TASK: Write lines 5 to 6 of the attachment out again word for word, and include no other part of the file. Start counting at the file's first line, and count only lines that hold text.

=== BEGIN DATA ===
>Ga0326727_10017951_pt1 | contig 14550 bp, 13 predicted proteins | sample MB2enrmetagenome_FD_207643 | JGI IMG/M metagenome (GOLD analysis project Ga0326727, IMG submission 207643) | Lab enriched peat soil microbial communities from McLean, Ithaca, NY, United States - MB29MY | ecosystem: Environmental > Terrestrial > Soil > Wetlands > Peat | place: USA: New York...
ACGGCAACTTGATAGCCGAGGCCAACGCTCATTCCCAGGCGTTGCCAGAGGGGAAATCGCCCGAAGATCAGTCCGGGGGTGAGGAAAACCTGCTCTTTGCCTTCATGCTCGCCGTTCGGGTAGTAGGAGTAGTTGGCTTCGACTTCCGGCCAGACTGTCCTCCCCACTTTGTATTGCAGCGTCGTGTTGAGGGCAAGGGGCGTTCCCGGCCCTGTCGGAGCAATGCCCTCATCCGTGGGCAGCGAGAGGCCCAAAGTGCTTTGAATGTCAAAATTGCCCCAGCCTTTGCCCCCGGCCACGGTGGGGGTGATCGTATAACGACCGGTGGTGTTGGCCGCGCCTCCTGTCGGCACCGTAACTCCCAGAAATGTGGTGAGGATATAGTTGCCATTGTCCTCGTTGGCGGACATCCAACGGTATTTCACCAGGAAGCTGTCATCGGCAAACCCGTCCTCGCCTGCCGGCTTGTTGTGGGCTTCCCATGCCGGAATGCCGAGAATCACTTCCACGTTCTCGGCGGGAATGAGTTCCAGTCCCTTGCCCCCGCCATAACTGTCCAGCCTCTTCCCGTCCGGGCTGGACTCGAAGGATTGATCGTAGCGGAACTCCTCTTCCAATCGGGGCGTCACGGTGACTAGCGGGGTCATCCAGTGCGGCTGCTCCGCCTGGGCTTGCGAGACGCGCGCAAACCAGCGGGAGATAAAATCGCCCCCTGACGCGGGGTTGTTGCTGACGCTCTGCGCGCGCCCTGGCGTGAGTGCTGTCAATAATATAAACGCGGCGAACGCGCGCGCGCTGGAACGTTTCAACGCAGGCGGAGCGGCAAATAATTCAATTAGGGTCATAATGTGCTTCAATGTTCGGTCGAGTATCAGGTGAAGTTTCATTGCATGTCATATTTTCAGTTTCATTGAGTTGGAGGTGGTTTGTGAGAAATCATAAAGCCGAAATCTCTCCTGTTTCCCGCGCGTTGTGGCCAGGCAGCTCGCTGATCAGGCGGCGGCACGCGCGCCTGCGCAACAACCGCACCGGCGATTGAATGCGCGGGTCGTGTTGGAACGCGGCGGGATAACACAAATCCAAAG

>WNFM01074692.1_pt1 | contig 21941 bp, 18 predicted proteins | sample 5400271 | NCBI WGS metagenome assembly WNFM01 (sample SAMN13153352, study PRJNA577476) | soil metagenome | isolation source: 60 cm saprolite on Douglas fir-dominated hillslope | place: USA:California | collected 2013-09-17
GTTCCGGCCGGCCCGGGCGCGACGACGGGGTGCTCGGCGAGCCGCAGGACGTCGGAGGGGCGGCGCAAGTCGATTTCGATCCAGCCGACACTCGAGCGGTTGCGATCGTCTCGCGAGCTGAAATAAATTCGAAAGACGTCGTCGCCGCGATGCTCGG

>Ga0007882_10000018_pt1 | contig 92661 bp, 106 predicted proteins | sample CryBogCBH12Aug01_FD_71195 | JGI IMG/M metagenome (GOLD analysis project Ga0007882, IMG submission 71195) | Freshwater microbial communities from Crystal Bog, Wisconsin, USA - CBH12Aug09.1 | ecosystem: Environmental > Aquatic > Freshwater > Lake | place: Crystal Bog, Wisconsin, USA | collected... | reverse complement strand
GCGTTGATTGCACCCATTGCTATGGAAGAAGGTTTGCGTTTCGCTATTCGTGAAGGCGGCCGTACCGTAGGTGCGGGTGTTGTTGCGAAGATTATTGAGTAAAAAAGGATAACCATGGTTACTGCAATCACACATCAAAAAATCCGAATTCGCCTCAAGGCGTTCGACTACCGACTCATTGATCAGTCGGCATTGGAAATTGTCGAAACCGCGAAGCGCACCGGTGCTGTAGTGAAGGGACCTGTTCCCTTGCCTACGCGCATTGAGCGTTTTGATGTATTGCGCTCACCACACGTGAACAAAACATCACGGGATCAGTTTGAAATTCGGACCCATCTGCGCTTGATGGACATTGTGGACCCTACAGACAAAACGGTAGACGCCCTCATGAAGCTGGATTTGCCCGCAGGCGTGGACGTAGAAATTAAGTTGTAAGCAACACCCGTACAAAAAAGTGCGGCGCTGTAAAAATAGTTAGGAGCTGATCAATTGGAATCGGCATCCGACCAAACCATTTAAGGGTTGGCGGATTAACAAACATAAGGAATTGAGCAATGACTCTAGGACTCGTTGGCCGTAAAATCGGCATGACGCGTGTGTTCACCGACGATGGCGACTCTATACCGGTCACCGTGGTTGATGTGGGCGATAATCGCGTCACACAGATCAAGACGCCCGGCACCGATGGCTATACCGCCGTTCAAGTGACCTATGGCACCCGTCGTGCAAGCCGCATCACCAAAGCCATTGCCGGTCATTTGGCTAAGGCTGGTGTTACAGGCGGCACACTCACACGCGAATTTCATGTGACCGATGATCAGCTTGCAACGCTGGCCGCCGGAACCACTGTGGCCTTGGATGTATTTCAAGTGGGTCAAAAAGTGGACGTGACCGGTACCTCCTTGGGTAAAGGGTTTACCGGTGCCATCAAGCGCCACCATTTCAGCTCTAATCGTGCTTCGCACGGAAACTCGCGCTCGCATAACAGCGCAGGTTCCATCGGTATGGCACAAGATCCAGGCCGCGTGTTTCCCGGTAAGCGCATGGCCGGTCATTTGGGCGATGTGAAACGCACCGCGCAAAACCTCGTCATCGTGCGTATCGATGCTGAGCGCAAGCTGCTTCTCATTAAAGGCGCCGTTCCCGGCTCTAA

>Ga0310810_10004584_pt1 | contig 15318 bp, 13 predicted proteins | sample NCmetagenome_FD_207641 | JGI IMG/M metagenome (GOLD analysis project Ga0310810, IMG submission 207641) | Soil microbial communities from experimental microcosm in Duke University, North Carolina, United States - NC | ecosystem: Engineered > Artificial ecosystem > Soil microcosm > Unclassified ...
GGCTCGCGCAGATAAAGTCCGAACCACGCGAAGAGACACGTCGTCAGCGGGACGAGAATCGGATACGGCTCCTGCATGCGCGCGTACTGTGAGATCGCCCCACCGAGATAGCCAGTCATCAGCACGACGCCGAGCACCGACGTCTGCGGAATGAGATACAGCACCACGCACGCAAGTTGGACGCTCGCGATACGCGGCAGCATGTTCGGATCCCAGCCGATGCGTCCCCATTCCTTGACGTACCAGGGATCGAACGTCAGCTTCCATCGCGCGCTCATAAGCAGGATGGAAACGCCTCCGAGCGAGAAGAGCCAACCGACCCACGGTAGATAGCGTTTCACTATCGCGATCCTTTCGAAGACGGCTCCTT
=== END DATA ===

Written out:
>Ga0007882_10000018_pt1 | contig 92661 bp, 106 predicted proteins | sample CryBogCBH12Aug01_FD_71195 | JGI IMG/M metagenome (GOLD analysis project Ga0007882, IMG submission 71195) | Freshwater microbial communities from Crystal Bog, Wisconsin, USA - CBH12Aug09.1 | ecosystem: Environmental > Aquatic > Freshwater > Lake | place: Crystal Bog, Wisconsin, USA | collected... | reverse complement strand
GCGTTGATTGCACCCATTGCTATGGAAGAAGGTTTGCGTTTCGCTATTCGTGAAGGCGGCCGTACCGTAGGTGCGGGTGTTGTTGCGAAGATTATTGAGTAAAAAAGGATAACCATGGTTACTGCAATCACACATCAAAAAATCCGAATTCGCCTCAAGGCGTTCGACTACCGACTCATTGATCAGTCGGCATTGGAAATTGTCGAAACCGCGAAGCGCACCGGTGCTGTAGTGAAGGGACCTGTTCCCTTGCCTACGCGCATTGAGCGTTTTGATGTATTGCGCTCACCACACGTGAACAAAACATCACGGGATCAGTTTGAAATTCGGACCCATCTGCGCTTGATGGACATTGTGGACCCTACAGACAAAACGGTAGACGCCCTCATGAAGCTGGATTTGCCCGCAGGCGTGGACGTAGAAATTAAGTTGTAAGCAACACCCGTACAAAAAAGTGCGGCGCTGTAAAAATAGTTAGGAGCTGATCAATTGGAATCGGCATCCGACCAAACCATTTAAGGGTTGGCGGATTAACAAACATAAGGAATTGAGCAATGACTCTAGGACTCGTTGGCCGTAAAATCGGCATGACGCGTGTGTTCACCGACGATGGCGACTCTATACCGGTCACCGTGGTTGATGTGGGCGATAATCGCGTCACACAGATCAAGACGCCCGGCACCGATGGCTATACCGCCGTTCAAGTGACCTATGGCACCCGTCGTGCAAGCCGCATCACCAAAGCCATTGCCGGTCATTTGGCTAAGGCTGGTGTTACAGGCGGCACACTCACACGCGAATTTCATGTGACCGATGATCAGCTTGCAACGCTGGCCGCCGGAACCACTGTGGCCTTGGATGTATTTCAAGTGGGTCAAAAAGTGGACGTGACCGGTACCTCCTTGGGTAAAGGGTTTACCGGTGCCATCAAGCGCCACCATTTCAGCTCTAATCGTGCTTCGCACGGAAACTCGCGCTCGCATAACAGCGCAGGTTCCATCGGTATGGCACAAGATCCAGGCCGCGTGTTTCCCGGTAAGCGCATGGCCGGTCATTTGGGCGATGTGAAACGCACCGCGCAAAACCTCGTCATCGTGCGTATCGATGCTGAGCGCAAGCTGCTTCTCATTAAAGGCGCCGTTCCCGGCTCTAA